Doctors and hospital chiefs will now be allowed to say “sorry” to patients for botched operations and blunders without fear of being sued, under new laws passed by MSPs.
The landmark Apologies Bill was passed in the form of a Members’ Bill brought by Tory MSP Margaret Mitchell.
It is hoped that without the fear of litigation, a culture of apologising will be encouraged. As well as the medical field, it could also apply to areas like car accidents where potential insurance claims are pending.
The new laws will not prevent the prospect of future legal action, but the apology itself cannot be used as the basis for any claim.
Mrs Mitchell said it will also allow patients and people seeking the apology to gain closure.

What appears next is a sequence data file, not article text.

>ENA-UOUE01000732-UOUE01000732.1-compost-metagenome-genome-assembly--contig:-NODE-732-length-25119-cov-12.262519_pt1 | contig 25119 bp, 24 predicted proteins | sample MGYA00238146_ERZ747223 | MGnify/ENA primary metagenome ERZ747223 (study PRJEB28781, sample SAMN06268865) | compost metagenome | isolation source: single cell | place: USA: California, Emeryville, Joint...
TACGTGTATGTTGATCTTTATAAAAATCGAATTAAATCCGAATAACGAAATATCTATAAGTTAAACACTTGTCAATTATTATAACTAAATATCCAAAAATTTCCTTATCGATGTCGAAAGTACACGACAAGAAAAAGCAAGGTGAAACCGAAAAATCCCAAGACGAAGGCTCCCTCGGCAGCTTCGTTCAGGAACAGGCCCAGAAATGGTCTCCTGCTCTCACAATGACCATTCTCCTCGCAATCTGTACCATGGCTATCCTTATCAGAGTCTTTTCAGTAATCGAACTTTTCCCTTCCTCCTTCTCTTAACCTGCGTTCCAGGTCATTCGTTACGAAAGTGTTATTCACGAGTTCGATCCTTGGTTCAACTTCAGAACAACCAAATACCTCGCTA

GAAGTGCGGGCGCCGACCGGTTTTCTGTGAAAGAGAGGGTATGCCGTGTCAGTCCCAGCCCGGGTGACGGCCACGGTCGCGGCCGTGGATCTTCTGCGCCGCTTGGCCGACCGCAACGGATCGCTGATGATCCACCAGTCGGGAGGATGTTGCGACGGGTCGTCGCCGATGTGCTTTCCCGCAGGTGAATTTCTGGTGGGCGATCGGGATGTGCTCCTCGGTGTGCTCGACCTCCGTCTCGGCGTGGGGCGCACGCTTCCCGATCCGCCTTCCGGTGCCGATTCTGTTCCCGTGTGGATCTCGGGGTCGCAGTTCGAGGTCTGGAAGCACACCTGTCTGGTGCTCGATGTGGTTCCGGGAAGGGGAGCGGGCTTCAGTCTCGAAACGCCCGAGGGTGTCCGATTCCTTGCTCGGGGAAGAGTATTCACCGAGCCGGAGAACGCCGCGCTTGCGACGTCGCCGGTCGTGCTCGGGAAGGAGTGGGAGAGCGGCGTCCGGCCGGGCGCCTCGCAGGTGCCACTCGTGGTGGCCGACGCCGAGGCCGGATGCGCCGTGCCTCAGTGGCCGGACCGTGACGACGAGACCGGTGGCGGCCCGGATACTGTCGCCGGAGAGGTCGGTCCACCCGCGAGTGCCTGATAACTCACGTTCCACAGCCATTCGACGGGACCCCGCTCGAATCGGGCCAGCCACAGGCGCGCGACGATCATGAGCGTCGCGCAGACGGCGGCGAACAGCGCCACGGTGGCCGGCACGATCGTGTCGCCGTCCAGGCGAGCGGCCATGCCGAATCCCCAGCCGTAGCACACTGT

It could potentially save significant sums of money for the taxpayer.
“I am gratified that the Scottish Government has taken on this common sense approach and worked collaboratively to pass this Bill,” Mrs Mitchell said.
“The Bill seeks to ensure that when people want an apology for an act or an omission, this can be given without them having to take legal action or even issuing a complaint in the first place.
“In addition to benefiting both the person seeking the apology and the apologiser, it has the potential to result in preventative spend savings in both the public and private sector.
Apologies legislation has been passed in other countries including the USA, Australia, Canada and New Zealand.
Mrs Mitchell said Scotland is now “leading the way in the UK on this issue.”